European Interest

Confucius Institutes under scrutiny in UK

Flickr/Lydia Liu/CC BY 2.0
Calligraphy Brushes for lessons at a Confucius Institute.

China’s network of Confucius Institutes, which are often embedded on university campuses around the world, could threaten freedom of expression and national security by extending the presence and influence of the Chinese Communist Party far beyond its borders. This is warning from Britain’s Conservative Party Human Rights commission.

The Commission called for a review of all agreements between British institutions and the Confucius Institutes, saying that Beijing’s educational and cultural centres have already given rise to incidents of censorship or suppression of discussion.

“The evidence we received raises very serious questions about the influence which Confucius Institutes may have in British universities and schools,” Commission chair and MP Fiona Bruce said.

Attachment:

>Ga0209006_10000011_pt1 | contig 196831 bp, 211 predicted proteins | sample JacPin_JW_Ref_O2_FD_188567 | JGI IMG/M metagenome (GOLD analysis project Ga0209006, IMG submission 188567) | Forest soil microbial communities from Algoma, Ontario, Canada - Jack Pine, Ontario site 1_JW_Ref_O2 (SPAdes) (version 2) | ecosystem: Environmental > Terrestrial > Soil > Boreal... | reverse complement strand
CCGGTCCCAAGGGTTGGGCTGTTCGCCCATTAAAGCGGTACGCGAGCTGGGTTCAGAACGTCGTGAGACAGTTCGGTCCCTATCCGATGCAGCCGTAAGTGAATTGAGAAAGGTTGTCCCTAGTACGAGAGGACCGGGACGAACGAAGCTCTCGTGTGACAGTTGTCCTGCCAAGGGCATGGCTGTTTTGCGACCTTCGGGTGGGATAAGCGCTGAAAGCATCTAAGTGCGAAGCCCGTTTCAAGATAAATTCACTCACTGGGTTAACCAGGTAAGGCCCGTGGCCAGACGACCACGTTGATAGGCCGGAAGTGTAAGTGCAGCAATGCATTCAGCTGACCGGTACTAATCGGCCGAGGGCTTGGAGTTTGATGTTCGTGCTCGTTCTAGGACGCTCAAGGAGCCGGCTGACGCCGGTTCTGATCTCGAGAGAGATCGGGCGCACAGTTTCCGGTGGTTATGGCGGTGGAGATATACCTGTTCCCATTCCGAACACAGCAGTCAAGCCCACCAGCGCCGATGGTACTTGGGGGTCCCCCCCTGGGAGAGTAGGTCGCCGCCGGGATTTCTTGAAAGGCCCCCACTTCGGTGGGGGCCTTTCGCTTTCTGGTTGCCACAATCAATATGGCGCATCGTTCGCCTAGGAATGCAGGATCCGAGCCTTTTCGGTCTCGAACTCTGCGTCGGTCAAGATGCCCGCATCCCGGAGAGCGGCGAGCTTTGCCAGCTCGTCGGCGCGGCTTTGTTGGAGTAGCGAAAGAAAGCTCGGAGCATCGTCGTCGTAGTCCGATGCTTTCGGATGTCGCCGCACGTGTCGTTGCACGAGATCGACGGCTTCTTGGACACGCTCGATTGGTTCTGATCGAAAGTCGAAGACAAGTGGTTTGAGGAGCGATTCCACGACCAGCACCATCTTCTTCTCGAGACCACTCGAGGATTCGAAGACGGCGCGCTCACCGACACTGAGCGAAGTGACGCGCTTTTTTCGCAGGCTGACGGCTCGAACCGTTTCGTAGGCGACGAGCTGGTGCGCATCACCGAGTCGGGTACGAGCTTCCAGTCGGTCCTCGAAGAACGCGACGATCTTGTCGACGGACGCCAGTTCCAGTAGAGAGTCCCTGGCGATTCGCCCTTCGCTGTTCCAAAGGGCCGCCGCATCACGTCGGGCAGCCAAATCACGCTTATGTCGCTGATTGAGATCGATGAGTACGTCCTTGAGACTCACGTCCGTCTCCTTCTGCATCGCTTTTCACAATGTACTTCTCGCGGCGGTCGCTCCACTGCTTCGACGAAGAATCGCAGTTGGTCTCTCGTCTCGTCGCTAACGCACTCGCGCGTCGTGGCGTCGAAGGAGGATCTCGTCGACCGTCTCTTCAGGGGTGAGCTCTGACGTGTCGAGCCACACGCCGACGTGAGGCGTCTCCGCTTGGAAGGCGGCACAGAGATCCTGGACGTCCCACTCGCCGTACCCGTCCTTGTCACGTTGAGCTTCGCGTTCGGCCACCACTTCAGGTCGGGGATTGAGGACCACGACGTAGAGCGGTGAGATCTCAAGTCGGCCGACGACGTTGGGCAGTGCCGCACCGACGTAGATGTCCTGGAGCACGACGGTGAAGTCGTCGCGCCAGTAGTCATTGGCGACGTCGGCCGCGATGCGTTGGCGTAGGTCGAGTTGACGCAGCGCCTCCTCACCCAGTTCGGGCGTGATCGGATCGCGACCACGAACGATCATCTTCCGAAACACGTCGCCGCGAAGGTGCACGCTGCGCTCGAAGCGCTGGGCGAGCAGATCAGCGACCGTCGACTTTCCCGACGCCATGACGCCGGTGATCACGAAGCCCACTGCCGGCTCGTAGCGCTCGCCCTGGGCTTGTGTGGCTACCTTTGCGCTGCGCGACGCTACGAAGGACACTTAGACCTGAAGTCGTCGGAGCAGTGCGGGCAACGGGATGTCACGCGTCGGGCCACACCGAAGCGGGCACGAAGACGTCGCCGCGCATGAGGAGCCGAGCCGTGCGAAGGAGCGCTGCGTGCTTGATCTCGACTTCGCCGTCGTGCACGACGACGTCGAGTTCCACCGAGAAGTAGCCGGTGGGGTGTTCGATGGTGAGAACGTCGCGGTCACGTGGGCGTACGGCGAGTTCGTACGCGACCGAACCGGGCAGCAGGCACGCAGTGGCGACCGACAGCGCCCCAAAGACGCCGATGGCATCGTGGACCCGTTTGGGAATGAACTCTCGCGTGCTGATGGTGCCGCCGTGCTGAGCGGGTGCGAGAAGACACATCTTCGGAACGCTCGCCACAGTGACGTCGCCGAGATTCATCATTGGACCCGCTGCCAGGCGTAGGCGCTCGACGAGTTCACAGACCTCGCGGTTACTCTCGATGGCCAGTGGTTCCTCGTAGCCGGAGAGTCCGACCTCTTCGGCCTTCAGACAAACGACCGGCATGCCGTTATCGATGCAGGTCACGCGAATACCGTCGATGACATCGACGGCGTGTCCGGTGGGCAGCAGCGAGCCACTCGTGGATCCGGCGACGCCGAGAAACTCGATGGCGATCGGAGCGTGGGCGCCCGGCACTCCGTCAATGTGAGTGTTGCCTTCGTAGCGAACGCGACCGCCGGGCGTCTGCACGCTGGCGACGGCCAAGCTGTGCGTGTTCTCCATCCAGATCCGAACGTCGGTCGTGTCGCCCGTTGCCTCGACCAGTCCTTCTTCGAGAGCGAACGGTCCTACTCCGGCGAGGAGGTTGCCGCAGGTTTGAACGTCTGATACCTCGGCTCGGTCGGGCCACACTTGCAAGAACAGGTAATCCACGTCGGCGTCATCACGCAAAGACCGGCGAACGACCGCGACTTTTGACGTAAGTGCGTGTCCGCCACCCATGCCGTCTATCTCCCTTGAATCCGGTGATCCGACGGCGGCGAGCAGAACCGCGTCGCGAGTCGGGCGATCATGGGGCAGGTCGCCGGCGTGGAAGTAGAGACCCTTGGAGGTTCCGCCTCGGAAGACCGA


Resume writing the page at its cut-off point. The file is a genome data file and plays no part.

“We welcome and encourage language teaching and cultural exchange, but we believe a review is necessary to assess whether Confucius Institutes represent a threat to academic freedom, freedom of expression, other basic rights and indeed national security,” Bruce said in a statement on the Commission’s website.

As reported by Radio Free Europe, the report calls for a freeze on any further agreements with Confucius Institutes pending the proposed review, as well measures to ensure greater transparency and accountability to U.K. institutions and the general public.

The report cites the termination of a number of Confucius Institute contracts by universities around the world. At least 27 universities and one school board have cut ties with Confucius Institutes, including Stockholm University, Copenhagen Business School, Stuttgart Media University, the University of Hohenheim, the University of Lyon, the University of Chicago, Pennsylvania University, the University of Michigan, McMaster University, and the Toronto School Board, the Commission said in a statement.

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